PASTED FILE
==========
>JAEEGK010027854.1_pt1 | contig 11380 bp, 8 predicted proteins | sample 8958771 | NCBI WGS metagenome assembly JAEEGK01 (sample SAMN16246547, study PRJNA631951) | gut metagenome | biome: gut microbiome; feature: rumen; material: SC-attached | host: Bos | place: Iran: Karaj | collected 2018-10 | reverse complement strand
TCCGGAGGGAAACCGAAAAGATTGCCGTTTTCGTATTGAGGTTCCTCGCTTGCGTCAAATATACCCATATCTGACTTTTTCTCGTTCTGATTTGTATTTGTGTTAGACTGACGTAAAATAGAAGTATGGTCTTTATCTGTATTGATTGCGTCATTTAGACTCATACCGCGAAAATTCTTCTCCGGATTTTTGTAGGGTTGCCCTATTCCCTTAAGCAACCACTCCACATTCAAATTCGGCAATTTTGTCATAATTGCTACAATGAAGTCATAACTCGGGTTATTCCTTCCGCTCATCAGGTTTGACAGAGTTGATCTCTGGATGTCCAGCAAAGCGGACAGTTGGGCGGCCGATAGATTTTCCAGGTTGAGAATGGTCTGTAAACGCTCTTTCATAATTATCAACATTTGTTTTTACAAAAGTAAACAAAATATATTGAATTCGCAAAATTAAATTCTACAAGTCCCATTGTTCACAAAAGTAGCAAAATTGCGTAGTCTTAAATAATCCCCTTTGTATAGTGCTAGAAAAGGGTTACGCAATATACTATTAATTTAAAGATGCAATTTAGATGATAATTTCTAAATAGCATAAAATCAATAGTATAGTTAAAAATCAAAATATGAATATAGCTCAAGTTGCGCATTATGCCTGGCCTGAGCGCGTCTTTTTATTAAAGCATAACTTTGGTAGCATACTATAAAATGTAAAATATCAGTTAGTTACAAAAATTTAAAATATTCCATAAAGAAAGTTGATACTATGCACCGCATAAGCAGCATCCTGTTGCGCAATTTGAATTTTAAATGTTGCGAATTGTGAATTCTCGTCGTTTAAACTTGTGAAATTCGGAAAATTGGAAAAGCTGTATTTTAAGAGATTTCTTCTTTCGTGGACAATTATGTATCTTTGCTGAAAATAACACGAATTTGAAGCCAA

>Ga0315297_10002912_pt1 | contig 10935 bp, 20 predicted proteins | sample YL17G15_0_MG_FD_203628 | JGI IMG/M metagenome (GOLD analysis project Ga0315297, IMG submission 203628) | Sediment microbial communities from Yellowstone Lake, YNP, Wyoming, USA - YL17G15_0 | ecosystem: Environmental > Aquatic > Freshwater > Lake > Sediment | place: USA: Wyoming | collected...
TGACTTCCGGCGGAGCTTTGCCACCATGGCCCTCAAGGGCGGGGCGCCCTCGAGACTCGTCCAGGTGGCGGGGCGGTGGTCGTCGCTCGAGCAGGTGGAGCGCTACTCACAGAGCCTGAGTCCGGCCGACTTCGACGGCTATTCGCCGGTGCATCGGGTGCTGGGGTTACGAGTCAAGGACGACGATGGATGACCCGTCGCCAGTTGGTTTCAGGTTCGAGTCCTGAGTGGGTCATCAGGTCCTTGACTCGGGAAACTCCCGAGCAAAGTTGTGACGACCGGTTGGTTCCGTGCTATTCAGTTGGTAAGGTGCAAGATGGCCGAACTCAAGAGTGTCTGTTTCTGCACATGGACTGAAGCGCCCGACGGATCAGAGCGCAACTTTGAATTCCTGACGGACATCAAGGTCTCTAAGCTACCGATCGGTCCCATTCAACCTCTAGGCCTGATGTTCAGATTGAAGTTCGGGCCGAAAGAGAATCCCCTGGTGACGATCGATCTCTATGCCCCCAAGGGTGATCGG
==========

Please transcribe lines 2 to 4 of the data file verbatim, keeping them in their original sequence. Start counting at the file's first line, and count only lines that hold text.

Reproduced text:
TCCGGAGGGAAACCGAAAAGATTGCCGTTTTCGTATTGAGGTTCCTCGCTTGCGTCAAATATACCCATATCTGACTTTTTCTCGTTCTGATTTGTATTTGTGTTAGACTGACGTAAAATAGAAGTATGGTCTTTATCTGTATTGATTGCGTCATTTAGACTCATACCGCGAAAATTCTTCTCCGGATTTTTGTAGGGTTGCCCTATTCCCTTAAGCAACCACTCCACATTCAAATTCGGCAATTTTGTCATAATTGCTACAATGAAGTCATAACTCGGGTTATTCCTTCCGCTCATCAGGTTTGACAGAGTTGATCTCTGGATGTCCAGCAAAGCGGACAGTTGGGCGGCCGATAGATTTTCCAGGTTGAGAATGGTCTGTAAACGCTCTTTCATAATTATCAACATTTGTTTTTACAAAAGTAAACAAAATATATTGAATTCGCAAAATTAAATTCTACAAGTCCCATTGTTCACAAAAGTAGCAAAATTGCGTAGTCTTAAATAATCCCCTTTGTATAGTGCTAGAAAAGGGTTACGCAATATACTATTAATTTAAAGATGCAATTTAGATGATAATTTCTAAATAGCATAAAATCAATAGTATAGTTAAAAATCAAAATATGAATATAGCTCAAGTTGCGCATTATGCCTGGCCTGAGCGCGTCTTTTTATTAAAGCATAACTTTGGTAGCATACTATAAAATGTAAAATATCAGTTAGTTACAAAAATTTAAAATATTCCATAAAGAAAGTTGATACTATGCACCGCATAAGCAGCATCCTGTTGCGCAATTTGAATTTTAAATGTTGCGAATTGTGAATTCTCGTCGTTTAAACTTGTGAAATTCGGAAAATTGGAAAAGCTGTATTTTAAGAGATTTCTTCTTTCGTGGACAATTATGTATCTTTGCTGAAAATAACACGAATTTGAAGCCAA

>Ga0315297_10002912_pt1 | contig 10935 bp, 20 predicted proteins | sample YL17G15_0_MG_FD_203628 | JGI IMG/M metagenome (GOLD analysis project Ga0315297, IMG submission 203628) | Sediment microbial communities from Yellowstone Lake, YNP, Wyoming, USA - YL17G15_0 | ecosystem: Environmental > Aquatic > Freshwater > Lake > Sediment | place: USA: Wyoming | collected...
TGACTTCCGGCGGAGCTTTGCCACCATGGCCCTCAAGGGCGGGGCGCCCTCGAGACTCGTCCAGGTGGCGGGGCGGTGGTCGTCGCTCGAGCAGGTGGAGCGCTACTCACAGAGCCTGAGTCCGGCCGACTTCGACGGCTATTCGCCGGTGCATCGGGTGCTGGGGTTACGAGTCAAGGACGACGATGGATGACCCGTCGCCAGTTGGTTTCAGGTTCGAGTCCTGAGTGGGTCATCAGGTCCTTGACTCGGGAAACTCCCGAGCAAAGTTGTGACGACCGGTTGGTTCCGTGCTATTCAGTTGGTAAGGTGCAAGATGGCCGAACTCAAGAGTGTCTGTTTCTGCACATGGACTGAAGCGCCCGACGGATCAGAGCGCAACTTTGAATTCCTGACGGACATCAAGGTCTCTAAGCTACCGATCGGTCCCATTCAACCTCTAGGCCTGATGTTCAGATTGAAGTTCGGGCCGAAAGAGAATCCCCTGGTGACGATCGATCTCTATGCCCCCAAGGGTGATCGG